House of Commons to take final vote on the safe streets and communities act (bill C-10)
March 07, 2012

, March 7, 2012 – The Honourable Rob Nicholson, P.C., Q.C., M.P. for Niagara Falls, Minister of Justice and Attorney General of Canada, accompanied by the Honourable Julian Fantino, Associate Minister of National Defence, and Senator Pierre-Hugues Boisvenu, today welcomed the final vote in the House of Commons on the Safe Streets and Communities Act (Bill C-10).

“Canadians gave our government a strong mandate to crack down on child predators and violent drug traffickers,” said Minister Nicholson. “We promised to do that in the first 100 sitting days of Parliament and today we will deliver on that commitment.”

“More than 7.4 million Canadians became victims of crime in 2009 alone,” said Senator Boisvenu. “We want to prevent further victimization and that means keeping dangerous and violent criminals off our streets.”

“Our government is achieving results in our commitment to building safer communities. I advocated for such legislation during my years as police chief, and am very pleased that this Government is delivering on our commitments,” said Minister Fantino. “We are ensuring those guilty of victimizing law abiding Canadians will serve sentences that better reflect the severity of their crimes.”

The Safe Streets and Communities Act re-introduces the following reforms:

  • The Protecting Children from Sexual Predators Act (former Bill C-54), which will increase penalties for sexual offences against children, as well as create two new offences aimed at conduct that could facilitate or enable the commission of a sexual offence against a child;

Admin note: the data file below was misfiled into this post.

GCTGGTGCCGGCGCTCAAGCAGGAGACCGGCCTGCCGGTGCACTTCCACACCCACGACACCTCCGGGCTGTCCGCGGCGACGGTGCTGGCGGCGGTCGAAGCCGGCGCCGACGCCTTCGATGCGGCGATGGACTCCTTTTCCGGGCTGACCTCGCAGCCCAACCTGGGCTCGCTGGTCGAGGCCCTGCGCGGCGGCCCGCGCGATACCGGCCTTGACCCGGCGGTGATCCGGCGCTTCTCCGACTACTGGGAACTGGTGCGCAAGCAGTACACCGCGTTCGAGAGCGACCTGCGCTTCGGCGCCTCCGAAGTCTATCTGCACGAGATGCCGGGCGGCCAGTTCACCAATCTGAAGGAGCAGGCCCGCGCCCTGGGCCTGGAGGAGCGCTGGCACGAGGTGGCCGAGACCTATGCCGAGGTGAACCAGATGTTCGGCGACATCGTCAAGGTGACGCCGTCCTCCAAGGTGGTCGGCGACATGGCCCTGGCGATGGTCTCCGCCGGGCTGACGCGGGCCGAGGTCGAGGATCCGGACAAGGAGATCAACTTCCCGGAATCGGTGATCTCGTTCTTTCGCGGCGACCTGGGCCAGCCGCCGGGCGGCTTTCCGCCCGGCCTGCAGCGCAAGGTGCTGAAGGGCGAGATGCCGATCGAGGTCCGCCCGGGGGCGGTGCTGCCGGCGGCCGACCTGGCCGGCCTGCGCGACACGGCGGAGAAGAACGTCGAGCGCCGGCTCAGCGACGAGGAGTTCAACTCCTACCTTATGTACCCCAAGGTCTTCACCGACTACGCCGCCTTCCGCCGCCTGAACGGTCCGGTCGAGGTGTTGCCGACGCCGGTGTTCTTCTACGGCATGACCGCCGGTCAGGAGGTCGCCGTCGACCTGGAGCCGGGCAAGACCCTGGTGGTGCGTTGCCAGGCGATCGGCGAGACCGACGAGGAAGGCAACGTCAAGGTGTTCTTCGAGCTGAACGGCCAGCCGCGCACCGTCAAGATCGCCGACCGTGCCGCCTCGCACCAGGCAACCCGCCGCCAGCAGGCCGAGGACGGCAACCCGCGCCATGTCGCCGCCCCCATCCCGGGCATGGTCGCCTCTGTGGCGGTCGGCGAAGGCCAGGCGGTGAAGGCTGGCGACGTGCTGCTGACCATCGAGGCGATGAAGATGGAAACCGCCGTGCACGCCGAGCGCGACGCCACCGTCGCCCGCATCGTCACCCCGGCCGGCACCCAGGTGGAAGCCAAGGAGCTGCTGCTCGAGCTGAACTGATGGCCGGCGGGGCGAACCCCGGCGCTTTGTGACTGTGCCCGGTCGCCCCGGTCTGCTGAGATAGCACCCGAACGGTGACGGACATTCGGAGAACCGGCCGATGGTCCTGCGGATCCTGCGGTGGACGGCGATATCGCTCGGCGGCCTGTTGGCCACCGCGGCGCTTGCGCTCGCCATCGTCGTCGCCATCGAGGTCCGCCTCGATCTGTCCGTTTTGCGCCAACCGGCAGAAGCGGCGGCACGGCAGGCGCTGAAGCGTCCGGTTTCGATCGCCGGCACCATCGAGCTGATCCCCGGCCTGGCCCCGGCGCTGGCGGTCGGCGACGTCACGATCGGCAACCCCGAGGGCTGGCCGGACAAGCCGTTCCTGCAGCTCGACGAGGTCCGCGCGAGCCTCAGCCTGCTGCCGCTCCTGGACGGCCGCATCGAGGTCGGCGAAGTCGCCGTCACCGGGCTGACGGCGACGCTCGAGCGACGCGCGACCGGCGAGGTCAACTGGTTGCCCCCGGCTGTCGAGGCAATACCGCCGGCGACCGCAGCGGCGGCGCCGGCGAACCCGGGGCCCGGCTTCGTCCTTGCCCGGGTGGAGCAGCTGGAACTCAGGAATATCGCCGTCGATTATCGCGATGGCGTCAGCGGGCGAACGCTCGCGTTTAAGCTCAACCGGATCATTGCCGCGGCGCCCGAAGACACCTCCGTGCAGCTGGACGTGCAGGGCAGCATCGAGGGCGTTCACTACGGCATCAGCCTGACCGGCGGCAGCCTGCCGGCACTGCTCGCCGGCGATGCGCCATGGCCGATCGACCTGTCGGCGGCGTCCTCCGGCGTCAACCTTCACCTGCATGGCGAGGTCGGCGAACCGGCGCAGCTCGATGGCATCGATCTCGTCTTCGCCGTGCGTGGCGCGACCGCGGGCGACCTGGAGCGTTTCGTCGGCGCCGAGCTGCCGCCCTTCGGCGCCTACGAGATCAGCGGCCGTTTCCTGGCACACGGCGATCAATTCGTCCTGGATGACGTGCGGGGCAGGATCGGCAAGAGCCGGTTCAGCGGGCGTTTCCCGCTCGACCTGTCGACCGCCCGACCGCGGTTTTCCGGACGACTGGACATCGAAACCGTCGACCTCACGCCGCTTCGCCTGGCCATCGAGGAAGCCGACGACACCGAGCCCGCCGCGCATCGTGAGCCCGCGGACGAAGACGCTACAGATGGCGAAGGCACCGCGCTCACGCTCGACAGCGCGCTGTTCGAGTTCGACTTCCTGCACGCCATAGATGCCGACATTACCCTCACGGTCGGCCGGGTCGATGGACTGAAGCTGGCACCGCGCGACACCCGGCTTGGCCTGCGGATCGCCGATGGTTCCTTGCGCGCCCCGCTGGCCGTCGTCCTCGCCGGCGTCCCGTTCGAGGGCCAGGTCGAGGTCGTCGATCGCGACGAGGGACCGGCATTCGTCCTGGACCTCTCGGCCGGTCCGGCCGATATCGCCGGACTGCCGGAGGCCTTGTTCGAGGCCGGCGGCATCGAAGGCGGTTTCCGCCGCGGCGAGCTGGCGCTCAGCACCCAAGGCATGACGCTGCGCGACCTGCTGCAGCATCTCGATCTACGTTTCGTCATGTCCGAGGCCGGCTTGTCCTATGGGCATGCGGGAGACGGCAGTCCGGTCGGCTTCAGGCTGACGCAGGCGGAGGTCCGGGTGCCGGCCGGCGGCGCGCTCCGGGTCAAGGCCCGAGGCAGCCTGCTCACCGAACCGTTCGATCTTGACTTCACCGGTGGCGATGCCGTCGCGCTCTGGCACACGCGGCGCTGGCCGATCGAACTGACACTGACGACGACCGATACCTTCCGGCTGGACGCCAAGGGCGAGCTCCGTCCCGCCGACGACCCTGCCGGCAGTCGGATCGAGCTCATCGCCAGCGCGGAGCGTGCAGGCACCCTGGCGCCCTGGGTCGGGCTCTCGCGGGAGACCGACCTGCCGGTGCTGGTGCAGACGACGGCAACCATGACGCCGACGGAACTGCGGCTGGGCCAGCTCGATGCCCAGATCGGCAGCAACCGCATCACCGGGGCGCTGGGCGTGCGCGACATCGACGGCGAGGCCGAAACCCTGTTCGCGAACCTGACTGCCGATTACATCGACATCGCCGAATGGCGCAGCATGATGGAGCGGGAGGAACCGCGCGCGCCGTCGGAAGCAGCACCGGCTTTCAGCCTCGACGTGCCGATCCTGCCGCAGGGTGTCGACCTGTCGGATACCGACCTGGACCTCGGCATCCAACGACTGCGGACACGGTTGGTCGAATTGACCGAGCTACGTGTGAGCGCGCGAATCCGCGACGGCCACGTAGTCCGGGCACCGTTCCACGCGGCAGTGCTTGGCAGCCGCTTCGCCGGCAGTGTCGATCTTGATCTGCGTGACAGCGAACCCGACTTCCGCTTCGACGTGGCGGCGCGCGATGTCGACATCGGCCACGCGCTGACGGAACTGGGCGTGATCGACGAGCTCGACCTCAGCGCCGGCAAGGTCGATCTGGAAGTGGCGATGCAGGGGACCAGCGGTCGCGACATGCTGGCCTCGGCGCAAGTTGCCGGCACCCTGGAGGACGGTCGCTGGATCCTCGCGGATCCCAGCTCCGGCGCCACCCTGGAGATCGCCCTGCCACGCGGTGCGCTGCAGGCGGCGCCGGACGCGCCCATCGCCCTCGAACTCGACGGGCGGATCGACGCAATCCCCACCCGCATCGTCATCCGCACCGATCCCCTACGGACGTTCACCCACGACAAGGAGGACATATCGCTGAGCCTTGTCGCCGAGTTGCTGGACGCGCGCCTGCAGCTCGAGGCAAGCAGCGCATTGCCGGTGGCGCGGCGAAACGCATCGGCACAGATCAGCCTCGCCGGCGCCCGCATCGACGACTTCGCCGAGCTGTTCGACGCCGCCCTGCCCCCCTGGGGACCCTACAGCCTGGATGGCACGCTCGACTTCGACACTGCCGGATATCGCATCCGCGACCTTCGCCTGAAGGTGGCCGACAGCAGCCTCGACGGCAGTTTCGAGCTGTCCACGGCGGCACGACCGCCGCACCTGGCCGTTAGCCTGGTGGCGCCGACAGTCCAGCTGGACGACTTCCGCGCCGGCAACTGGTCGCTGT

• The Penalties for Organized Drug Crime Act (former Bill S-10), which targets serious drug crimes, including those committed by organized crime, by imposing tougher sentences for the production and trafficking of illicit drugs;
  • Sébastien’s Law (Protecting the Public from Violent Young Offenders) (former Bill C-4), which will better protect Canadians from violent and repeat young offenders and make the protection of society a paramount consideration in the management of young offenders by the justice system;
  • The Ending House Arrest for Property and Other Serious Crimes by Serious and Violent Offenders Act (former Bill C-16), which will eliminate the use of conditional sentences, or house arrest, for serious and violent crimes;
  • The Increasing Offender Accountability Act (former Bill C-39), which will enshrine a victim’s right to participate in parole hearings and address inmate accountability, responsibility, and management under the Corrections and Conditional Release Act;
  • The Eliminating Pardons for Serious Crimes Act (former Bill C-23B), which will extend the ineligibility periods for applications for a record suspension (currently called a “pardon”) to five years for summary conviction offences and to ten years for indictable offences;
  • The Keeping Canadians Safe (International Transfer of Offenders) Act (former Bill C-5), which will add additional criteria that the Minister of Public Safety could consider when deciding whether or not to allow the transfer of a Canadian offender back to Canada to serve their sentence;
  • The Justice for Victims of Terrorism Act and related amendments to the State Immunity Act (former Bill S-7), which will allow victims of terrorism to sue perpetrators and supporters of terrorism, including listed foreign states, for loss or damage that occurred as a result of an act of terrorism committed anywhere in the world; and
  • The Preventing the Trafficking, Abuse and Exploitation of Vulnerable Immigrants Act (former Bill C-56), which will authorize immigration officers to refuse work permits to vulnerable foreign nationals when it is determined that they are at risk of humiliating or degrading treatment, including sexual exploitation or human trafficking.

An online version of the legislation can be found at